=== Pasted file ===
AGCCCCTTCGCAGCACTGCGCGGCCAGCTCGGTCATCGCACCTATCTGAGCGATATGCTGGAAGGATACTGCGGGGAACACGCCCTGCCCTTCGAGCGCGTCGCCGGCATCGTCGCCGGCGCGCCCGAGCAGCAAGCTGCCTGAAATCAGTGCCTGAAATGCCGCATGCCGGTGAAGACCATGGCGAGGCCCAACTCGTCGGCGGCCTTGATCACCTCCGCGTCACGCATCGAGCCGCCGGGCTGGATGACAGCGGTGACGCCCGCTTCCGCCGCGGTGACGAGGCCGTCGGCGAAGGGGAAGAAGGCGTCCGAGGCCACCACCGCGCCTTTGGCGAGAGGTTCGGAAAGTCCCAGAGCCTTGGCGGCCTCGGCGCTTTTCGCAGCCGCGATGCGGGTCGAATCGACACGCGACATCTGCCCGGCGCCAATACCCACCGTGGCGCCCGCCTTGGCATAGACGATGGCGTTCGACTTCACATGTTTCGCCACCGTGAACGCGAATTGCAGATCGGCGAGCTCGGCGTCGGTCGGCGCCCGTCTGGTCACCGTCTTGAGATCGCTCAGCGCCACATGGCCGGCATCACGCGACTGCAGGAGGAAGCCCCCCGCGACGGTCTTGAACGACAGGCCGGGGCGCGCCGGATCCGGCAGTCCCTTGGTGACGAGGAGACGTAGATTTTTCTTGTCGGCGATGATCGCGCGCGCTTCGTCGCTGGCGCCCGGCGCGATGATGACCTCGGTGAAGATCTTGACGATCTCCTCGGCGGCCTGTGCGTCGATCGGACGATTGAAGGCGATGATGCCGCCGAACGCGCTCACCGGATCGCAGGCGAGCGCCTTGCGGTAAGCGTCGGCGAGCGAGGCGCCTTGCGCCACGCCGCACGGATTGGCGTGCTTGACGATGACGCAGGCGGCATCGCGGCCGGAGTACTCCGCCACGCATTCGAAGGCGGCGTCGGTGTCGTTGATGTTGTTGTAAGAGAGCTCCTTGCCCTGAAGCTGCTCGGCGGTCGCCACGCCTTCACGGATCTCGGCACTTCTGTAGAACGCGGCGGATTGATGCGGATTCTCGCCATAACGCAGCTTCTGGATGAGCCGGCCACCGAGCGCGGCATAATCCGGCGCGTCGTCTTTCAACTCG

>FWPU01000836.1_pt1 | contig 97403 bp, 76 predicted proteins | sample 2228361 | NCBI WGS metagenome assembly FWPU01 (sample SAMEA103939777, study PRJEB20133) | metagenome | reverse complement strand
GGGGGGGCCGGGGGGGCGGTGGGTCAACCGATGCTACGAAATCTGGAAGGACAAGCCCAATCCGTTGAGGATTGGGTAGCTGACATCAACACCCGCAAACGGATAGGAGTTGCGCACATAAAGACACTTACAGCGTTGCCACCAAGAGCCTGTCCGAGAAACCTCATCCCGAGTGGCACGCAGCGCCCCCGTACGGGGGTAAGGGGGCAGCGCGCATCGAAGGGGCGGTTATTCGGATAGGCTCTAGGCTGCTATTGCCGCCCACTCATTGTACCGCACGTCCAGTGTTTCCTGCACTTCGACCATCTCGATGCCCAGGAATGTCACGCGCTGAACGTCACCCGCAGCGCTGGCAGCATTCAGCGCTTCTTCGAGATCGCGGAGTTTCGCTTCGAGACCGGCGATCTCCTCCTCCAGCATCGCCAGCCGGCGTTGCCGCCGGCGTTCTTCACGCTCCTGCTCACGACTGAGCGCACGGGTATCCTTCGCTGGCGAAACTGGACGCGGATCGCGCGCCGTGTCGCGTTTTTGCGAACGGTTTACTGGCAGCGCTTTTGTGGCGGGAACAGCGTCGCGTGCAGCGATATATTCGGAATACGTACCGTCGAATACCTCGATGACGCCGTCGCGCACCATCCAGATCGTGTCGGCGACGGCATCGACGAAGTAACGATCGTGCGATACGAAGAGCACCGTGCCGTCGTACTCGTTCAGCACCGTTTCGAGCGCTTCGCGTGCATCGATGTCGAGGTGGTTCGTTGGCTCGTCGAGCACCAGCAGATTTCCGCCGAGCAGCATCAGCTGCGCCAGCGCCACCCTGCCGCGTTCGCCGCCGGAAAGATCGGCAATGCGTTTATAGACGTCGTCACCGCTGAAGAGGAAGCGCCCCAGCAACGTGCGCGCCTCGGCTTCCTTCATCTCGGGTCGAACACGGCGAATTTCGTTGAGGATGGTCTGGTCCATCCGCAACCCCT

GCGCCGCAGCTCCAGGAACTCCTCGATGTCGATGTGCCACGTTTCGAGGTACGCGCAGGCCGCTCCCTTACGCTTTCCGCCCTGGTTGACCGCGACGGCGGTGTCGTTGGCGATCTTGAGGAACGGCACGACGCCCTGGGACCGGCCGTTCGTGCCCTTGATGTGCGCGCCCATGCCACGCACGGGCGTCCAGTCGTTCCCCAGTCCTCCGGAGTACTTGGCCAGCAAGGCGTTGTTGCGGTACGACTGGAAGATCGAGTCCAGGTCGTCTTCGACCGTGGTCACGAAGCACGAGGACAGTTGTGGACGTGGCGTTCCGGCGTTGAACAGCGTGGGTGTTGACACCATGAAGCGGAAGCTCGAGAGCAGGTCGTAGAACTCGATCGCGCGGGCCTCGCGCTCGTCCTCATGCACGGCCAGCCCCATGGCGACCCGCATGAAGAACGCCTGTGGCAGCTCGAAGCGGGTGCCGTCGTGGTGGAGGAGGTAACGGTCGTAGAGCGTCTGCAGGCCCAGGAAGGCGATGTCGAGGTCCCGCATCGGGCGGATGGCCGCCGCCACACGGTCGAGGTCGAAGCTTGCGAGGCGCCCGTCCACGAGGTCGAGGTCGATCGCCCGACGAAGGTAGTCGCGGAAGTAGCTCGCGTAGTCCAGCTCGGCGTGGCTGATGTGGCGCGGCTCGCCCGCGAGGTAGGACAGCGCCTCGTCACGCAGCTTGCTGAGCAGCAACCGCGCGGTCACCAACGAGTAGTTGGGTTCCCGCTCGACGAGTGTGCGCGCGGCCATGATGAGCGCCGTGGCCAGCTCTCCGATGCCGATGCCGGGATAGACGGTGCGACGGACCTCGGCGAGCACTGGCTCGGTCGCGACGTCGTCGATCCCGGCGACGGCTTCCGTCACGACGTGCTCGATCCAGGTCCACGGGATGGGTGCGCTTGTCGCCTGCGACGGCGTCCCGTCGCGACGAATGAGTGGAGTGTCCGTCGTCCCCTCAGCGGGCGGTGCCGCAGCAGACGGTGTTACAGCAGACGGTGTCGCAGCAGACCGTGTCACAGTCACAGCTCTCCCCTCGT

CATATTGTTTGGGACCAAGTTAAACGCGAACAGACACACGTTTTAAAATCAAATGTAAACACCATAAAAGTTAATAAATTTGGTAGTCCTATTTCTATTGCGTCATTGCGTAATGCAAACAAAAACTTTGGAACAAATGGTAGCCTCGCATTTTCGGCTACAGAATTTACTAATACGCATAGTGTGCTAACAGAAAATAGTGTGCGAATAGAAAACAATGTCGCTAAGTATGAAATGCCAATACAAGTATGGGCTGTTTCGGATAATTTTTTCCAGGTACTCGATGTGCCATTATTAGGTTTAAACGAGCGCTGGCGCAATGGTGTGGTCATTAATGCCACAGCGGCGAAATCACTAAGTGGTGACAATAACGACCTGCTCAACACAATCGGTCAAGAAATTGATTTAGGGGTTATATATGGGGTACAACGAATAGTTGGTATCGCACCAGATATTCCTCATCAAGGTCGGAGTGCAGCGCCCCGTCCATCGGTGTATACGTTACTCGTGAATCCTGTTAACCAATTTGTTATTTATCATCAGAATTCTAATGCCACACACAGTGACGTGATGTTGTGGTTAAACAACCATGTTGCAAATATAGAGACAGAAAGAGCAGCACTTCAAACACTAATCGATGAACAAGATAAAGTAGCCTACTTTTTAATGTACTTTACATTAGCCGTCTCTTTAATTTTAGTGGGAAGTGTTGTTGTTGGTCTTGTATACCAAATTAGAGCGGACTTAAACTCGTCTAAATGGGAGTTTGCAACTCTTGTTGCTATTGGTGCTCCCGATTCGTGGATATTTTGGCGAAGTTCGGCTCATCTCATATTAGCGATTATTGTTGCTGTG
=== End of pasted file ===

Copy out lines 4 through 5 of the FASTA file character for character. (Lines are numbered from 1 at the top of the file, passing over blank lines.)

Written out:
GCGCCGCAGCTCCAGGAACTCCTCGATGTCGATGTGCCACGTTTCGAGGTACGCGCAGGCCGCTCCCTTACGCTTTCCGCCCTGGTTGACCGCGACGGCGGTGTCGTTGGCGATCTTGAGGAACGGCACGACGCCCTGGGACCGGCCGTTCGTGCCCTTGATGTGCGCGCCCATGCCACGCACGGGCGTCCAGTCGTTCCCCAGTCCTCCGGAGTACTTGGCCAGCAAGGCGTTGTTGCGGTACGACTGGAAGATCGAGTCCAGGTCGTCTTCGACCGTGGTCACGAAGCACGAGGACAGTTGTGGACGTGGCGTTCCGGCGTTGAACAGCGTGGGTGTTGACACCATGAAGCGGAAGCTCGAGAGCAGGTCGTAGAACTCGATCGCGCGGGCCTCGCGCTCGTCCTCATGCACGGCCAGCCCCATGGCGACCCGCATGAAGAACGCCTGTGGCAGCTCGAAGCGGGTGCCGTCGTGGTGGAGGAGGTAACGGTCGTAGAGCGTCTGCAGGCCCAGGAAGGCGATGTCGAGGTCCCGCATCGGGCGGATGGCCGCCGCCACACGGTCGAGGTCGAAGCTTGCGAGGCGCCCGTCCACGAGGTCGAGGTCGATCGCCCGACGAAGGTAGTCGCGGAAGTAGCTCGCGTAGTCCAGCTCGGCGTGGCTGATGTGGCGCGGCTCGCCCGCGAGGTAGGACAGCGCCTCGTCACGCAGCTTGCTGAGCAGCAACCGCGCGGTCACCAACGAGTAGTTGGGTTCCCGCTCGACGAGTGTGCGCGCGGCCATGATGAGCGCCGTGGCCAGCTCTCCGATGCCGATGCCGGGATAGACGGTGCGACGGACCTCGGCGAGCACTGGCTCGGTCGCGACGTCGTCGATCCCGGCGACGGCTTCCGTCACGACGTGCTCGATCCAGGTCCACGGGATGGGTGCGCTTGTCGCCTGCGACGGCGTCCCGTCGCGACGAATGAGTGGAGTGTCCGTCGTCCCCTCAGCGGGCGGTGCCGCAGCAGACGGTGTTACAGCAGACGGTGTCGCAGCAGACCGTGTCACAGTCACAGCTCTCCCCTCGT

CATATTGTTTGGGACCAAGTTAAACGCGAACAGACACACGTTTTAAAATCAAATGTAAACACCATAAAAGTTAATAAATTTGGTAGTCCTATTTCTATTGCGTCATTGCGTAATGCAAACAAAAACTTTGGAACAAATGGTAGCCTCGCATTTTCGGCTACAGAATTTACTAATACGCATAGTGTGCTAACAGAAAATAGTGTGCGAATAGAAAACAATGTCGCTAAGTATGAAATGCCAATACAAGTATGGGCTGTTTCGGATAATTTTTTCCAGGTACTCGATGTGCCATTATTAGGTTTAAACGAGCGCTGGCGCAATGGTGTGGTCATTAATGCCACAGCGGCGAAATCACTAAGTGGTGACAATAACGACCTGCTCAACACAATCGGTCAAGAAATTGATTTAGGGGTTATATATGGGGTACAACGAATAGTTGGTATCGCACCAGATATTCCTCATCAAGGTCGGAGTGCAGCGCCCCGTCCATCGGTGTATACGTTACTCGTGAATCCTGTTAACCAATTTGTTATTTATCATCAGAATTCTAATGCCACACACAGTGACGTGATGTTGTGGTTAAACAACCATGTTGCAAATATAGAGACAGAAAGAGCAGCACTTCAAACACTAATCGATGAACAAGATAAAGTAGCCTACTTTTTAATGTACTTTACATTAGCCGTCTCTTTAATTTTAGTGGGAAGTGTTGTTGTTGGTCTTGTATACCAAATTAGAGCGGACTTAAACTCGTCTAAATGGGAGTTTGCAACTCTTGTTGCTATTGGTGCTCCCGATTCGTGGATATTTTGGCGAAGTTCGGCTCATCTCATATTAGCGATTATTGTTGCTGTG